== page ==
AMNESTY FOR BOKO HARAM:
CALCULATING THE RISKS AND COUNTING THE COSTS.
Letter 5 from Rome, June 3rd 2014.
By +John Cardinal Onaiyekan, Archbishop of Abuja
It is often said that “to err is human and to forgive is divine”. To forgive does not easily come to us human beings; we find it very difficult to resist the urge to hit back, to revenge. And yet, on the long run, it is clear that pardon is better than vengeance. While vengeance tends to perpetuate enmity, pardon heals hurt and creates friendship. The command of Jesus: “Love your enemies”, (Luke 6:27) is not only not as unrealistic as it may appear, but is indeed excellent common sense. Furthermore, even when pardon is generously offered, it is often not easy to humbly accept it, since this implies the admission of guilt, which our pride resists. We see here the drama of pardon in inter-personal relationships.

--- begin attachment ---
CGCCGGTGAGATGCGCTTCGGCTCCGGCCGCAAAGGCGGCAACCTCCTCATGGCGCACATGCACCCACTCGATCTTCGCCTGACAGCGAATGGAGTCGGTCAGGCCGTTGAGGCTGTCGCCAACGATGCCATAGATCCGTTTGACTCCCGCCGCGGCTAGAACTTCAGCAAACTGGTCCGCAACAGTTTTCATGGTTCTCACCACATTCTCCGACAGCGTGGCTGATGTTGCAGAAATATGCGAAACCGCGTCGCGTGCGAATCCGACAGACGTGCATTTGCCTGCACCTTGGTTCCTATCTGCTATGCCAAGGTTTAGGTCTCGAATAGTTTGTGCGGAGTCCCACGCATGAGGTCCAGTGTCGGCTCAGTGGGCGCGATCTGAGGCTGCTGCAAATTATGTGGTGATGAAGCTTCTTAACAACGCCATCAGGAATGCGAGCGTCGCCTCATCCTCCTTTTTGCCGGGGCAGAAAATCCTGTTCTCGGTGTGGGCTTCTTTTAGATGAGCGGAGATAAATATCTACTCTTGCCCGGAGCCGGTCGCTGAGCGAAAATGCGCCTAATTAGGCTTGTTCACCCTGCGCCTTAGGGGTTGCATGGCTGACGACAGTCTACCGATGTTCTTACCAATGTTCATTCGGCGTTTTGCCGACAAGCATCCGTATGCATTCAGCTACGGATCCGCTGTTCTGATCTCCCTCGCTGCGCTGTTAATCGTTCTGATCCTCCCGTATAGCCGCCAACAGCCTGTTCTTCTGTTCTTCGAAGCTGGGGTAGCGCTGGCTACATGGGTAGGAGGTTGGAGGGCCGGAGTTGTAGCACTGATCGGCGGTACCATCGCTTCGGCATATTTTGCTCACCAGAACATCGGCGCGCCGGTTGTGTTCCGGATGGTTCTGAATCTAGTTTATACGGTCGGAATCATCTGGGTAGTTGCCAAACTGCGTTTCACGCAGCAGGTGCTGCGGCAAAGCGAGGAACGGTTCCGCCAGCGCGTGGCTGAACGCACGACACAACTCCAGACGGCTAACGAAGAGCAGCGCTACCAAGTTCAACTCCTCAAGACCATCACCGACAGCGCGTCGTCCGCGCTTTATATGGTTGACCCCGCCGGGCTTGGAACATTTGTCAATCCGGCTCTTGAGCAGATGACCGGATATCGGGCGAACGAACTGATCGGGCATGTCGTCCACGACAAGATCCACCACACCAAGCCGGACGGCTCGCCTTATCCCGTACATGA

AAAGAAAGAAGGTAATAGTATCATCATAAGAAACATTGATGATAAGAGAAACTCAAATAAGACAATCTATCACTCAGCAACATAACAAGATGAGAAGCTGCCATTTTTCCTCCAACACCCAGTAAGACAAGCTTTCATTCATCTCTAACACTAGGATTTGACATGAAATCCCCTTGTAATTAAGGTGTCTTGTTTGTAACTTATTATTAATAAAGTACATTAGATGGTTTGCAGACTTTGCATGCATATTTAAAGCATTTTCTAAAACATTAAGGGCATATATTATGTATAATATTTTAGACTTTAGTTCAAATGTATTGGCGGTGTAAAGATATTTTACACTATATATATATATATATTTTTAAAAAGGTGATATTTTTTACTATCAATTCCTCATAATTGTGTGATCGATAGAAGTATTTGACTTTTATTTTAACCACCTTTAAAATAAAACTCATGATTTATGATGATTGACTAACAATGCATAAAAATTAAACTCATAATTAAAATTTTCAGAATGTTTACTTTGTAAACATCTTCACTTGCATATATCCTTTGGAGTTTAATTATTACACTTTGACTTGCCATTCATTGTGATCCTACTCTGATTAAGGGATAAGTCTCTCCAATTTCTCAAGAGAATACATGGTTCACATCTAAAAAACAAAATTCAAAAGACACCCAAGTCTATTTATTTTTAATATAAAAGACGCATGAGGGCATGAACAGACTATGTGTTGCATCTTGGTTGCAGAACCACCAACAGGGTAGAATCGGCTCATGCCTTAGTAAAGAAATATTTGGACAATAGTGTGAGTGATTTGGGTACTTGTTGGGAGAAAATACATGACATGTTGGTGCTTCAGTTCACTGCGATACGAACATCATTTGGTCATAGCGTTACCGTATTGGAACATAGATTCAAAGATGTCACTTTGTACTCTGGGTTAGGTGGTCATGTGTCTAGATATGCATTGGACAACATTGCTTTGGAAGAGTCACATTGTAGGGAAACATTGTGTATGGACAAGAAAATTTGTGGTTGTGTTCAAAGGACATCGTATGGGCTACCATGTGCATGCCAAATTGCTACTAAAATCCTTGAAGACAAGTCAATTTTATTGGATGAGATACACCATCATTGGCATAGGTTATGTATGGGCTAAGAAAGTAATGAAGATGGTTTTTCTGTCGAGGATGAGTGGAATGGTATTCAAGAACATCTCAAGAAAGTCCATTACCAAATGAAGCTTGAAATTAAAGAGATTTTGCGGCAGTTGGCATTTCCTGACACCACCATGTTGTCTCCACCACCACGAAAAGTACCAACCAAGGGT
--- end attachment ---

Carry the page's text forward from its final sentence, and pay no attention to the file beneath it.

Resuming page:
When this is translated to the level of amnesty of government to citizens, the drama can become very problematic. Although the duty of government to ensure justice and enforce good order normally entails punishing criminals, this may at times not exclude offering pardon and amnesty. This is why each case has to be judged on its own merit. It is often a matter of calculating the risks of “tempering justice with mercy” for the higher purpose of peace and reconciliation in the community.
A well-known example is the “Truth and Reconciliation Commission” which the government of South Africa under Nelson Mandela set up after Apartheid. Despite its limits, it certainly opened the way for the “Rainbow Nation” to move on after the grievous hurts and injuries of the Apartheid regime. It is significant that it was promoted by Mandela, a victim who generously offered pardon. Nor should one underestimate the importance of the “Archbishop Desmond Tutu factor”, which turned the whole process into a somewhat “spiritual exercise”.